March 29, 2011 | By Randy Abrams, Director of Technical Education, Cyber Threat Analysis Center – ESET North America
Facebook and Data Leakage Prevention
OK, it is really hard to use Facebook in a title with the words “data leakage prevention” since Facebook is all about leaking data, but some people are unaware of the nefarious lengths that Facebook will go to in order to misappropriate your information.
The latest trick by the Facebook marketing staff is to tell other people that you support their advertisers. For example you may go to a restaurant, post on your wall that you went there, have an utterly miserable meal and vow to never return only to find an advertisement that says you, personally, like the restaurant.
As is the case with most things that relate to privacy at Facebook, great lengths are taken to attempt to make it so you won’t discover how to prevent more data from being shared than you are comfortable with.
In this specific case here is what you need to do to limit access to your data. First log into your Facebook account. If you do not have such an account then you have already taken the most significant step in protecting your data, but we will assume you have such an account.
The next step is to go to the upper right hand corner of the screen and click on “Account”. Next you click on “Account Settings”. On the right most tab of the account setting page you will see “Facebook Ads”. The next thing that happens is a dialog box titled “Understanding Social Ads” pops up and provides a fairly useless and ambiguous message. Just close the dialog box and you will see a drop down box titled “Allow ads on platform pages to show my information to”. You have two choices here. You can let advertisers show unspecified information to your friends or to nobody. You might think that by choosing nobody you have protected your privacy upon hitting the “save changes” box, but those sneaky, deceptive people at Facebook placed another setting down at the bottom of the page. You must scroll to the bottom of the page to access the setting “Show my social actions in Facebook Ads to”. This defaults to showing to your friends, rather than defaulting to the respectful “show to nobody” and then allow you to choose what you want to share and who you wish to endorse and when.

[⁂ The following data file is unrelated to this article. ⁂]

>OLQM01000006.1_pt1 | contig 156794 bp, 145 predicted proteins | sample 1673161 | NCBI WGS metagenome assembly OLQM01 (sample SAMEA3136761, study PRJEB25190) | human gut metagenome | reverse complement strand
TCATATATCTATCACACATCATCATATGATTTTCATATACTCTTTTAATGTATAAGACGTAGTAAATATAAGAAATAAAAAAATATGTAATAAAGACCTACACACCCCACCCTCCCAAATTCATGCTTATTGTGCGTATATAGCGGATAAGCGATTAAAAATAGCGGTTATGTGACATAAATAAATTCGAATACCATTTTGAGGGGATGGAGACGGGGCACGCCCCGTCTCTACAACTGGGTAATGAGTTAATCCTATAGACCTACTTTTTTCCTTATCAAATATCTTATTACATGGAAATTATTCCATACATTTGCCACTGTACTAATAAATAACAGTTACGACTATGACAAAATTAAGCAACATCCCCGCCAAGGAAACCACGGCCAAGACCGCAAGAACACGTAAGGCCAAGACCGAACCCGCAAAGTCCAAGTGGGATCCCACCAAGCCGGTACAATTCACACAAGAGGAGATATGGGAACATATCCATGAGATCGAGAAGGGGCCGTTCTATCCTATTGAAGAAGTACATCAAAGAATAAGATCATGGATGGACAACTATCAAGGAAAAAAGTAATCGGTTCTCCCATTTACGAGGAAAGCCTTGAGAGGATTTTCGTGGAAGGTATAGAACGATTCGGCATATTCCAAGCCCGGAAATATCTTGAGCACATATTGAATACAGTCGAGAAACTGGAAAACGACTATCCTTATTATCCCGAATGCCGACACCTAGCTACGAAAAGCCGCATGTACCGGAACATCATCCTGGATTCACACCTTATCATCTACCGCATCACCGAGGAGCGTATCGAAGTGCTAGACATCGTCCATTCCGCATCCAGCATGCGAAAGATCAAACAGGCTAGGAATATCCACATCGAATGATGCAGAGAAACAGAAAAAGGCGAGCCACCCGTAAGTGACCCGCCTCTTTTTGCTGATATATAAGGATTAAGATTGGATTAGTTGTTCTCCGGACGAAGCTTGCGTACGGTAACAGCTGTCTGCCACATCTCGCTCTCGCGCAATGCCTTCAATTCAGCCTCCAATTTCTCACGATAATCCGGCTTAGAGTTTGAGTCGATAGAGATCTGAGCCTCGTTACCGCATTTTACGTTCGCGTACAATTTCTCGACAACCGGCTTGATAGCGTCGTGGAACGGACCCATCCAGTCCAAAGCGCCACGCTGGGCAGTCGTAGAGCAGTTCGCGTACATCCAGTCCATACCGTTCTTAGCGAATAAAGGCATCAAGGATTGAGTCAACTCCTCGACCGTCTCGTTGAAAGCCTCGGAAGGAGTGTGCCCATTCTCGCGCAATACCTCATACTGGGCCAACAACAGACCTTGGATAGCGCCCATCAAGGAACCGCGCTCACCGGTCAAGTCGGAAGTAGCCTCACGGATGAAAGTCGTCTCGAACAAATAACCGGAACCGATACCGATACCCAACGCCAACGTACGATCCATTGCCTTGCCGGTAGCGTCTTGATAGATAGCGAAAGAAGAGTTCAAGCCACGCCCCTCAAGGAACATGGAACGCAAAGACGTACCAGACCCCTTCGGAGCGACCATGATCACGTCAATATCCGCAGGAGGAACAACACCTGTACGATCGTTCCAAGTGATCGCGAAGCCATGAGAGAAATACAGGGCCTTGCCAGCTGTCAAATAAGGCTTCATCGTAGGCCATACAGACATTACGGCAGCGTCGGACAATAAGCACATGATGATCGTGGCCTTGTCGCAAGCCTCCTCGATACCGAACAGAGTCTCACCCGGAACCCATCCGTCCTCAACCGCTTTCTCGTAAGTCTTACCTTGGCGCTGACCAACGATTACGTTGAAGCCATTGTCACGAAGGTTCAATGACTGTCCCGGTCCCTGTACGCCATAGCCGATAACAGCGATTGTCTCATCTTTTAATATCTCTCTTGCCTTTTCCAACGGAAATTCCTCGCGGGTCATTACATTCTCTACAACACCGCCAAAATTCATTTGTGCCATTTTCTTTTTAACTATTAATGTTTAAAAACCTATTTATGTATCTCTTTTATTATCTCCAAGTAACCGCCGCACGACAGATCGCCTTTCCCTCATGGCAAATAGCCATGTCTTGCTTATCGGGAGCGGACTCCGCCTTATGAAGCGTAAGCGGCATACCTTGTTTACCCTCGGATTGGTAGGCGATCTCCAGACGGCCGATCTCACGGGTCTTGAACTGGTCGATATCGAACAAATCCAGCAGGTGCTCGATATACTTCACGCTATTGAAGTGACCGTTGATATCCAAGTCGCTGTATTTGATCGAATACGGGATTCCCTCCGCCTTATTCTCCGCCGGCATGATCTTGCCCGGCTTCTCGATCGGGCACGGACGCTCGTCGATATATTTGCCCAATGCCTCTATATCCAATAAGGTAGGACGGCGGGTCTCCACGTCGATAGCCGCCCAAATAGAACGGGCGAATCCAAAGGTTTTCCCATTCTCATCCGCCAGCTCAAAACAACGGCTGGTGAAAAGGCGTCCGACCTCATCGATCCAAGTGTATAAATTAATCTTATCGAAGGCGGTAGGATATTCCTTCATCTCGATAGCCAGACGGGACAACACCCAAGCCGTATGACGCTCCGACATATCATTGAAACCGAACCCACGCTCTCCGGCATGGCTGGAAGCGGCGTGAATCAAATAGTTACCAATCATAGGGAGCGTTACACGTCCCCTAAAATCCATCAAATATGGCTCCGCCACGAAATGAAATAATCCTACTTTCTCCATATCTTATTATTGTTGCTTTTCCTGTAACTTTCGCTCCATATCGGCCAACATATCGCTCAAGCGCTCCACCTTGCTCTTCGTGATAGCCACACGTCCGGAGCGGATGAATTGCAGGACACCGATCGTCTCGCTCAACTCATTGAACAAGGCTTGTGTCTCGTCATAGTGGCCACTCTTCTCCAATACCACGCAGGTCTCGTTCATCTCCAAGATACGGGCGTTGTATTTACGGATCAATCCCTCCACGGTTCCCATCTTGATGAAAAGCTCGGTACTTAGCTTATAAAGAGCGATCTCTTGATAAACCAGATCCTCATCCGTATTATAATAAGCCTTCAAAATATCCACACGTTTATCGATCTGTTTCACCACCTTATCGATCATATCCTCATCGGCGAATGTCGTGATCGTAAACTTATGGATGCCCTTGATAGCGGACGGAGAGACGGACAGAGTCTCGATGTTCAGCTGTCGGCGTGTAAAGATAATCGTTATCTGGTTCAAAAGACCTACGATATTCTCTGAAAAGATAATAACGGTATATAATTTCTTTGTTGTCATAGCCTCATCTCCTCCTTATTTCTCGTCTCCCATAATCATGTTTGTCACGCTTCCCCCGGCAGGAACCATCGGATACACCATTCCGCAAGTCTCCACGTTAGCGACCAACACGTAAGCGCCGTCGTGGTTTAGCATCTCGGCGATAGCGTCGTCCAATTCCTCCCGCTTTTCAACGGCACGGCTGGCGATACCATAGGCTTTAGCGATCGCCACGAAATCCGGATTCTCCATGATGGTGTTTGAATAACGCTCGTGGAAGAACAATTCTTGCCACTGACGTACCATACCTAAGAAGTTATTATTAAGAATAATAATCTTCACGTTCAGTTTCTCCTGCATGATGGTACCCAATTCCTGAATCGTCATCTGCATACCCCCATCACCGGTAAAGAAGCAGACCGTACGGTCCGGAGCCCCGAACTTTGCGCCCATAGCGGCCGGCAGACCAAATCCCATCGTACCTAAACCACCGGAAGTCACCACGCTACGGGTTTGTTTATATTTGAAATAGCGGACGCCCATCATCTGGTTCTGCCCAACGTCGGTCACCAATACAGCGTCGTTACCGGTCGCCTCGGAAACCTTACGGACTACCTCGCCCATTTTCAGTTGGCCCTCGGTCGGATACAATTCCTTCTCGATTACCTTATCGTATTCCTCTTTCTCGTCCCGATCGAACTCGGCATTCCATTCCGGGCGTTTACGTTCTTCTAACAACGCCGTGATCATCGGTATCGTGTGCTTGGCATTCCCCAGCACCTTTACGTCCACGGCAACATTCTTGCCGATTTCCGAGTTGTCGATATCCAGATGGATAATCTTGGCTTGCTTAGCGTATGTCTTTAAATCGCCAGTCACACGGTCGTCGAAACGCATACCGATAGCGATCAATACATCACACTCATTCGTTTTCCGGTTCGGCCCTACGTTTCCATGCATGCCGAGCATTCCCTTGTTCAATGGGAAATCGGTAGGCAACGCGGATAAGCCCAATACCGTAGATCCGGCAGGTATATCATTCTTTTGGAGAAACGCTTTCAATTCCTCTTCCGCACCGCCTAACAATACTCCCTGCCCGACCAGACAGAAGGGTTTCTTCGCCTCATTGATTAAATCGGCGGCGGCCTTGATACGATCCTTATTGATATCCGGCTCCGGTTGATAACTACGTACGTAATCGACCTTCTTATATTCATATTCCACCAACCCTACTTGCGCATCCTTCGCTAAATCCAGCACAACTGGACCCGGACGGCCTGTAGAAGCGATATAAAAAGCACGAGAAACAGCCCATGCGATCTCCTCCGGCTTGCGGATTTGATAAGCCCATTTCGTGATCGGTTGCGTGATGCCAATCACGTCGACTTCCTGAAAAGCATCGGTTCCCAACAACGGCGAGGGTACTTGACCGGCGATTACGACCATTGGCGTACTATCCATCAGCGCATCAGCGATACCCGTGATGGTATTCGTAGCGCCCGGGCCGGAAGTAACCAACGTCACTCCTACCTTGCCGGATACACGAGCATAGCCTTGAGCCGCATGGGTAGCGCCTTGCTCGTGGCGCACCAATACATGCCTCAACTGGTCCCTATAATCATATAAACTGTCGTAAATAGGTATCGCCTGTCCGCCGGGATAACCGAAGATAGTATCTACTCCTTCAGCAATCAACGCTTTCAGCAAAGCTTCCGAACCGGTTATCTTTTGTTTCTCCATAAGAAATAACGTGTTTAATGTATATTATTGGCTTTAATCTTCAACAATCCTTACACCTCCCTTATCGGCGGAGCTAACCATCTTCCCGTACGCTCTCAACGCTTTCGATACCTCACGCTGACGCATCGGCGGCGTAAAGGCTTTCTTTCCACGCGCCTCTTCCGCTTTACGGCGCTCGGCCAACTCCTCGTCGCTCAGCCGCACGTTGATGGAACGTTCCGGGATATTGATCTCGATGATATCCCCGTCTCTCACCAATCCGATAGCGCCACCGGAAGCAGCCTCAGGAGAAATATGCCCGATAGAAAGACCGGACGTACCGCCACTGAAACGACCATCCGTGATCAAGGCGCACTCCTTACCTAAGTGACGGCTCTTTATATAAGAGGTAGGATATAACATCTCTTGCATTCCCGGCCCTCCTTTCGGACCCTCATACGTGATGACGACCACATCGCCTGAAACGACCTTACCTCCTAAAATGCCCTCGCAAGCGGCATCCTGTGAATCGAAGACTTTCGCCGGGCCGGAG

It is a really good idea to go through all of your Facebook settings and keep in mind that Facebook will attempt to hide anything they don’t want you to change, so make sure that you always look at the entire page. A button that seems to say you are done means that you did something, but it doesn’t mean that there isn’t more of significance further down the page.
For questions about security or suggestions of topics you would like to see here, please email me at AskESET@eset.com.